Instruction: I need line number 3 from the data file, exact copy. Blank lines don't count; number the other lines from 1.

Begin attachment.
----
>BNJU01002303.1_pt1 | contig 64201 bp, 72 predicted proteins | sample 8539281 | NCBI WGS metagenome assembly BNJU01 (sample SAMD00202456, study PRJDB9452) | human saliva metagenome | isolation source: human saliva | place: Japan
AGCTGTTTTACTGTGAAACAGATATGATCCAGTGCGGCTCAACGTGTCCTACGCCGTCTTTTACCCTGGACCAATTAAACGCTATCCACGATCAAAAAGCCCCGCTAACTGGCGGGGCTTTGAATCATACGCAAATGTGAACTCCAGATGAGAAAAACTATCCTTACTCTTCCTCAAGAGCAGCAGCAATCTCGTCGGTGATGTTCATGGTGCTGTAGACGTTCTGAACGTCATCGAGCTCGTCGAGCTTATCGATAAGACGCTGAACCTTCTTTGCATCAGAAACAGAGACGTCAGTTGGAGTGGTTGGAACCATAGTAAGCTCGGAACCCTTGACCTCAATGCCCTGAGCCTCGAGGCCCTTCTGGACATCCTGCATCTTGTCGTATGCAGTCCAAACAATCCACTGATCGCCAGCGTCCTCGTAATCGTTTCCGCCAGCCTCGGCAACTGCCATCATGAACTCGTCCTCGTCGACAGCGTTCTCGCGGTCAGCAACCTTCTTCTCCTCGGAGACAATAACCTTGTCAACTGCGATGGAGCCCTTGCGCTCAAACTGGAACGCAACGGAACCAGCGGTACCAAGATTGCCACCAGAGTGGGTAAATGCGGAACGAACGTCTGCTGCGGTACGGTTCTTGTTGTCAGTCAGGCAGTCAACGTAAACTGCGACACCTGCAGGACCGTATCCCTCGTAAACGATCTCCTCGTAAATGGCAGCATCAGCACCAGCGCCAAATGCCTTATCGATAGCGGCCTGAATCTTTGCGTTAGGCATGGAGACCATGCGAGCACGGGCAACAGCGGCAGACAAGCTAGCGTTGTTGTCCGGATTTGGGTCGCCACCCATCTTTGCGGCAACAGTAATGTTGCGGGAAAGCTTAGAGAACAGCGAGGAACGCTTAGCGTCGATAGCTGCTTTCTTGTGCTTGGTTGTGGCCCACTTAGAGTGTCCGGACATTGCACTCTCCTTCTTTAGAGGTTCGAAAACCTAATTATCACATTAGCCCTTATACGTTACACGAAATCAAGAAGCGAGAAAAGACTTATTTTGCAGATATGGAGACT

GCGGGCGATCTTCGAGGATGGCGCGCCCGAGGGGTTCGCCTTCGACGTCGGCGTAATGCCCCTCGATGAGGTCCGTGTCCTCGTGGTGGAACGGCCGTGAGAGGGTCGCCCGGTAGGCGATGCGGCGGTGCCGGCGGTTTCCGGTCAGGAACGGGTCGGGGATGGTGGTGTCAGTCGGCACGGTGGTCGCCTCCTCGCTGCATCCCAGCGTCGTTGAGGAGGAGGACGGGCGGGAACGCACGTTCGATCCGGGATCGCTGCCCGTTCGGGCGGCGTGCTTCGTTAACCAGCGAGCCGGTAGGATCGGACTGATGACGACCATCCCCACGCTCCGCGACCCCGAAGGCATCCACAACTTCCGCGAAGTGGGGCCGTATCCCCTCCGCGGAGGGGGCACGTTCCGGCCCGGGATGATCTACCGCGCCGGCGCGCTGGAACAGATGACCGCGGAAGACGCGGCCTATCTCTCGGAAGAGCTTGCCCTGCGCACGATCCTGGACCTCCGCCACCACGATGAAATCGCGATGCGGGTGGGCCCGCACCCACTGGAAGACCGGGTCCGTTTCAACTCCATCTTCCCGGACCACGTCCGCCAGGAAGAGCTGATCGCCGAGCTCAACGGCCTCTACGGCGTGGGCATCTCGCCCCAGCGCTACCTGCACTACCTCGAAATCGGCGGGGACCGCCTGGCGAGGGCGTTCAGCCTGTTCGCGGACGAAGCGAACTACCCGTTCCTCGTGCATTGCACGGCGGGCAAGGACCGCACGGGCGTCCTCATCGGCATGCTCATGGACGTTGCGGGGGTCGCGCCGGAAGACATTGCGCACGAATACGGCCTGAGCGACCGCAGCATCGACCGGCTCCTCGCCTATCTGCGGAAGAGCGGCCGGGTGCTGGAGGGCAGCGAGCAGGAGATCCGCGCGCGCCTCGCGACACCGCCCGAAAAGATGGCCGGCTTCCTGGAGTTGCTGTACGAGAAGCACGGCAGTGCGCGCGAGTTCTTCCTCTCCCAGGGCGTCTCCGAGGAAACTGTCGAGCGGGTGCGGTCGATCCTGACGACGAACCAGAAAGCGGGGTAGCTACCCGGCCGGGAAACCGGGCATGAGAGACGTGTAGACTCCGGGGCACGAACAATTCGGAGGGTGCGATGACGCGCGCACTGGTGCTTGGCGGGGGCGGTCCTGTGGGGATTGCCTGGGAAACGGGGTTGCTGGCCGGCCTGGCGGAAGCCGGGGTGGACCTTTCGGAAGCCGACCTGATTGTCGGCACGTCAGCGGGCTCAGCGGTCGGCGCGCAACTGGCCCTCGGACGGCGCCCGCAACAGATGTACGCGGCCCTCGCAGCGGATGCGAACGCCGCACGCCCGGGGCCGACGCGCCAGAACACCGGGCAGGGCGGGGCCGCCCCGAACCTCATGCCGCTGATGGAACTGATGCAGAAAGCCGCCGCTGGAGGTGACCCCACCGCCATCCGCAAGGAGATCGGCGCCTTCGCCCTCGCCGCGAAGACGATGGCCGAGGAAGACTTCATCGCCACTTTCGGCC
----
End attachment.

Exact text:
GCGGGCGATCTTCGAGGATGGCGCGCCCGAGGGGTTCGCCTTCGACGTCGGCGTAATGCCCCTCGATGAGGTCCGTGTCCTCGTGGTGGAACGGCCGTGAGAGGGTCGCCCGGTAGGCGATGCGGCGGTGCCGGCGGTTTCCGGTCAGGAACGGGTCGGGGATGGTGGTGTCAGTCGGCACGGTGGTCGCCTCCTCGCTGCATCCCAGCGTCGTTGAGGAGGAGGACGGGCGGGAACGCACGTTCGATCCGGGATCGCTGCCCGTTCGGGCGGCGTGCTTCGTTAACCAGCGAGCCGGTAGGATCGGACTGATGACGACCATCCCCACGCTCCGCGACCCCGAAGGCATCCACAACTTCCGCGAAGTGGGGCCGTATCCCCTCCGCGGAGGGGGCACGTTCCGGCCCGGGATGATCTACCGCGCCGGCGCGCTGGAACAGATGACCGCGGAAGACGCGGCCTATCTCTCGGAAGAGCTTGCCCTGCGCACGATCCTGGACCTCCGCCACCACGATGAAATCGCGATGCGGGTGGGCCCGCACCCACTGGAAGACCGGGTCCGTTTCAACTCCATCTTCCCGGACCACGTCCGCCAGGAAGAGCTGATCGCCGAGCTCAACGGCCTCTACGGCGTGGGCATCTCGCCCCAGCGCTACCTGCACTACCTCGAAATCGGCGGGGACCGCCTGGCGAGGGCGTTCAGCCTGTTCGCGGACGAAGCGAACTACCCGTTCCTCGTGCATTGCACGGCGGGCAAGGACCGCACGGGCGTCCTCATCGGCATGCTCATGGACGTTGCGGGGGTCGCGCCGGAAGACATTGCGCACGAATACGGCCTGAGCGACCGCAGCATCGACCGGCTCCTCGCCTATCTGCGGAAGAGCGGCCGGGTGCTGGAGGGCAGCGAGCAGGAGATCCGCGCGCGCCTCGCGACACCGCCCGAAAAGATGGCCGGCTTCCTGGAGTTGCTGTACGAGAAGCACGGCAGTGCGCGCGAGTTCTTCCTCTCCCAGGGCGTCTCCGAGGAAACTGTCGAGCGGGTGCGGTCGATCCTGACGACGAACCAGAAAGCGGGGTAGCTACCCGGCCGGGAAACCGGGCATGAGAGACGTGTAGACTCCGGGGCACGAACAATTCGGAGGGTGCGATGACGCGCGCACTGGTGCTTGGCGGGGGCGGTCCTGTGGGGATTGCCTGGGAAACGGGGTTGCTGGCCGGCCTGGCGGAAGCCGGGGTGGACCTTTCGGAAGCCGACCTGATTGTCGGCACGTCAGCGGGCTCAGCGGTCGGCGCGCAACTGGCCCTCGGACGGCGCCCGCAACAGATGTACGCGGCCCTCGCAGCGGATGCGAACGCCGCACGCCCGGGGCCGACGCGCCAGAACACCGGGCAGGGCGGGGCCGCCCCGAACCTCATGCCGCTGATGGAACTGATGCAGAAAGCCGCCGCTGGAGGTGACCCCACCGCCATCCGCAAGGAGATCGGCGCCTTCGCCCTCGCCGCGAAGACGATGGCCGAGGAAGACTTCATCGCCACTTTCGGCC